Monday, September 09, 2013

Pulling Rank (But, You Know, Not Like a Jerk)

As an anti-athouritarian and all-around dis-liker of most all forms of institutionalized power, I'm not a big fan of credentialism. By this point, it's been pretty well empirically verified that credentialing processes rarely measure the apolitical, earned merit they're supposedly recognizing, instead often simply being ways for the privileged to simultaneously claim they've earned their privilege and lock out others from their privileged positions. In short, credentials are usually bullshit and they're often used to make the world a shittier place.

On the other hand, in an abstract, ideal world, credentials would be a great idea that would help us organize and improve our world. Need a new building? Find a credentialed architect. Need to improve healthcare? Find a credentialed expert on healthcare. Need to find a third example to round out your rhetorical device? Find a credentialed...person who does that. Even in our actual, imperfect world credentialing serves some purpose; after all, if I need surgery, I really do insist on someone who has passed medical school and is licensed to practice medicine. If I need my car fixed, I take it to the person who is a certified mechanic (well, actually I mostly still take it to my dad, but he retains his credentials from being raised on a farm, making him a certified expert in most small machines and large animals).

So in general: credentials are stupid, they don't necessarily signify any particular knowledge or access to knowledge, they're often used simply to exclude, and I hate them and wish they would go away. On the other hand, sometimes they're necessary so you don't have a mechanic operating on your heart and a cardiologist operating on your car.

Now that's all well and good at the grand level, but where I really struggle with credentials is at a smaller level. Specifically, the level of me.

One of the big things I try to teach all of my students is that very little about our criminal justice system is a settled fact. Instead, there are a lot of different theories about people, how we should use resources, what crimes are most important, etc. But I also try to emphasize the difference between a scientifically-informed opinion and everyone's own personal opinion. As the old saying goes, everyone has a right to their opinion, but that does not make all opinions equal.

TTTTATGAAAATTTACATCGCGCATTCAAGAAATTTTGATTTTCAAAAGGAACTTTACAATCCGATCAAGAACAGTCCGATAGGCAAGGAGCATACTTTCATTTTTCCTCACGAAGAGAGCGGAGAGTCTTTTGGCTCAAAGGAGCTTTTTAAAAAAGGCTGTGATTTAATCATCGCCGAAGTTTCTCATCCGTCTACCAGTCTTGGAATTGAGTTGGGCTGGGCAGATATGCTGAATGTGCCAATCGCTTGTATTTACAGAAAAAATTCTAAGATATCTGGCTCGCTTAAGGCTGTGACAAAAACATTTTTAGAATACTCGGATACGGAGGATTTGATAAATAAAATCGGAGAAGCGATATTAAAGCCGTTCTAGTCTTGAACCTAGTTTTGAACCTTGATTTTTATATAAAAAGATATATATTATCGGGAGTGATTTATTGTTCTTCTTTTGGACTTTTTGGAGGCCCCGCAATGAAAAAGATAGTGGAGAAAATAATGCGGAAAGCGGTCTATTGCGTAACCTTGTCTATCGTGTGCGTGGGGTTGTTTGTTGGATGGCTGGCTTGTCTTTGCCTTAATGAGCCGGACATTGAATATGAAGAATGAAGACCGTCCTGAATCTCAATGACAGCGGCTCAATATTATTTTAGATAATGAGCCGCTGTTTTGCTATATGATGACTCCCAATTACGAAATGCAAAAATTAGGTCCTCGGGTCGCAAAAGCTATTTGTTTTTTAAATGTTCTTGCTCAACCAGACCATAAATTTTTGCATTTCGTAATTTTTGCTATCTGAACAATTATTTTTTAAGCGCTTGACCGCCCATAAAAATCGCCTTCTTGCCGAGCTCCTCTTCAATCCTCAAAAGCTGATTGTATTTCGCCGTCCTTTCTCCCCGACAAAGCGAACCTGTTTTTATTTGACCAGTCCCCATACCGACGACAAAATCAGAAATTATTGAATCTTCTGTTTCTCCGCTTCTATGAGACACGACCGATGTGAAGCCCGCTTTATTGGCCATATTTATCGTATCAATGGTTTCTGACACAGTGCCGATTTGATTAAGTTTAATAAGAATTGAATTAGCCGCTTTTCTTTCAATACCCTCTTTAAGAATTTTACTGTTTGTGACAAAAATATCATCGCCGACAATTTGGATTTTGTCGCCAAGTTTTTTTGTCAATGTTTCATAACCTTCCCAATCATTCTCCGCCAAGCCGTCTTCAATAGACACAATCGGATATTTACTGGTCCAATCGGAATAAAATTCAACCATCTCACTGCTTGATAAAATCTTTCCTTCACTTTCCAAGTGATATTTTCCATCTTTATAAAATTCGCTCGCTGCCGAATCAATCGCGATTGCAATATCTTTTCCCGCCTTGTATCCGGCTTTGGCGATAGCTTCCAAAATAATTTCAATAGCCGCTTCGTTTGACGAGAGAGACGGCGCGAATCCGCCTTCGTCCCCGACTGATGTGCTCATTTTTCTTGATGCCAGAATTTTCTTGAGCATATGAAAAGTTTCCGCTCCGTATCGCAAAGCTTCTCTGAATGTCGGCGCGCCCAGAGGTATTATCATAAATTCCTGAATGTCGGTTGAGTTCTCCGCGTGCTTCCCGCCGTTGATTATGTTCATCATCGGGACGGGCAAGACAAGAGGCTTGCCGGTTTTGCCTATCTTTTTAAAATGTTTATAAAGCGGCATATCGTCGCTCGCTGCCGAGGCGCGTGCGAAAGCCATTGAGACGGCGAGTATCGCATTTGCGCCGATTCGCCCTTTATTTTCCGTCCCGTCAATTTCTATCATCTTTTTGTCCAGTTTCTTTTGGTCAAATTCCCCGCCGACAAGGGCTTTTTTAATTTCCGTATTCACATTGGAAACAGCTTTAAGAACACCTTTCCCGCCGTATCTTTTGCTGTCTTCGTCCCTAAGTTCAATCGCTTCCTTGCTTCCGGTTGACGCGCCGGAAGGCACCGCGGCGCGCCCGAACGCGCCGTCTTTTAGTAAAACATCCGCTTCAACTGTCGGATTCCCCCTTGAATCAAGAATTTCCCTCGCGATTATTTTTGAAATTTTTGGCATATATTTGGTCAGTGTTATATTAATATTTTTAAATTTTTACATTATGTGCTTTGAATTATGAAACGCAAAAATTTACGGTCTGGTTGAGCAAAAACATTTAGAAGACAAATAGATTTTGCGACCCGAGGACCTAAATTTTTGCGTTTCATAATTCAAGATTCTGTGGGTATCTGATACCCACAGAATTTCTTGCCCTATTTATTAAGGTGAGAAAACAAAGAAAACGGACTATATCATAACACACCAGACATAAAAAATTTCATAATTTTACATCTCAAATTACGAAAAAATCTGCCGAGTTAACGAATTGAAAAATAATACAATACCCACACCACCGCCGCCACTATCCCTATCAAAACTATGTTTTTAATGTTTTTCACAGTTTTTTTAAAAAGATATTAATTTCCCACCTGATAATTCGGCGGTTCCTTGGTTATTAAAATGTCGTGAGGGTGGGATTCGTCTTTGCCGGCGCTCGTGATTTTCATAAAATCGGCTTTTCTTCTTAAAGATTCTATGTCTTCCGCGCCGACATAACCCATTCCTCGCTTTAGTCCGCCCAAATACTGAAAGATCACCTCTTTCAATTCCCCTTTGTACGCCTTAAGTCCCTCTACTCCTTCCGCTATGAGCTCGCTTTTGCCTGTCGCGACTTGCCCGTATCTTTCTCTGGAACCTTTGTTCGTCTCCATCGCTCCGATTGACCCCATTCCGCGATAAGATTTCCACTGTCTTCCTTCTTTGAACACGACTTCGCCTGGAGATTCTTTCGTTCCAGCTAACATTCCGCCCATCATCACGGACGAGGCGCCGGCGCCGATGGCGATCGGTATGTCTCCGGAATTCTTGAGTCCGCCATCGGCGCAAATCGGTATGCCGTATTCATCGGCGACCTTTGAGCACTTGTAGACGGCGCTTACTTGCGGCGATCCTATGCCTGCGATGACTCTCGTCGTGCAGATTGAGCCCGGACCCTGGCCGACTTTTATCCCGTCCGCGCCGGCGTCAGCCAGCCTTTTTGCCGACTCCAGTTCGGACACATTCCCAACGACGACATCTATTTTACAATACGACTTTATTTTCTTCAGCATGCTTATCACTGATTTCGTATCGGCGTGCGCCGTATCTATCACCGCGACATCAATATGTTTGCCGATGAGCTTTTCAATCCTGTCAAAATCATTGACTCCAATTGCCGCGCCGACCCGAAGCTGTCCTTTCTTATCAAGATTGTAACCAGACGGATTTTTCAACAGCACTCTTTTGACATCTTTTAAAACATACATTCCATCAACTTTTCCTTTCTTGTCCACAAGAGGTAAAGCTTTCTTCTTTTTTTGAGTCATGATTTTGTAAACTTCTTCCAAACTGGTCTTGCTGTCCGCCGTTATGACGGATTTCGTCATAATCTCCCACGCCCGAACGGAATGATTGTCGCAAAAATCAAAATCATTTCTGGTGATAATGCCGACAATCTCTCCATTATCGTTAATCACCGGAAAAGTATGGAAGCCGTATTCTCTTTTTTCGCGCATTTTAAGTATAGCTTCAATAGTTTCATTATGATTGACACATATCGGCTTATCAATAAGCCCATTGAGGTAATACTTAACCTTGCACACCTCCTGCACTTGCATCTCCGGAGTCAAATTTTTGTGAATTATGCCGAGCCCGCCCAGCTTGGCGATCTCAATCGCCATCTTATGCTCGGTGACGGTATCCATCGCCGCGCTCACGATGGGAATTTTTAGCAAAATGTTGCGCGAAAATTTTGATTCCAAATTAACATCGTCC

As a Ph.D. criminologist, I technically have a scientifically -informed opinion about, say, policing (this is what I study in particular, so I feel most comfortable claiming some expertise there). Now, of course, mine is just one opinion among many and is by no means the most valid opinion on the subject. But it is a hell of a lot more valid than the opinion of people who have never studied policing at all.

And this matters a great deal. Not just for my own feelings (though, hey, those are important), but because most of our policing policy is set by people who have no scientific understanding of policing, while people who do are routinely ignored. This leads to...well, pay any slight amount of attention to the police and you'll see the problems this leads to.

Yet I think most people would see the obvious problem with not weighing people's opinions based on their credentials on major public policy issues, so this shit becomes a real struggle for me at the personal level. Because I often get into arguments about policing and criminal justice at bars, parties, family gatherings, etc. (I get into a lot of arguments). And while I'm not trying to posit myself as smarter than anyone involved, I am almost always the only criminologist in the discussion. And as much as I hate credentialism, that stands for something. I spent the better part of a decade earning a degree that specifically grants me expertise in this field. You read a facebook post. These are not equal sources of knowledge. The point isn't that I individually know more about this issue than you do (though make no mistake about it, I empirically do know more than you about this subject), but that if an opinion based off a years of rigorous scientific study is given no more weight than an opinion shaped by random facts and personal prejudice, then what point is there to the study of anything?

I guess the cynical/probably true answer to that is there is no point to studying anything, because we live in a political and economic climate that has long since demonstrated a complete disregard for things like "truth" and "reality." But the naive optimist in my would like to think it counts for something. At least enough so that the guy who spent years studying this one particular thing would be granted slightly more respect in that area than the cousin who read a facebook post that doesn't even make sense by its own logic.

1 comment:

John said...

And you are in education to boot! A speaker at some inservice once summed this up the best. He had once been involved in making ice cream. As he explained everyone has eaten ice cream and so everyone has an opinion about what makes good ice cream. Same is true with education and criminology. Everyone has gone to school and been involved with the police and crime (or at least knows someone who has) and so everyone has an opinion. I think this mainly illustrates that for most people, anecdotes are more powerful than data. Add to this the general anti-science bias of many and it makes you wonder how good policy decisions ever get made.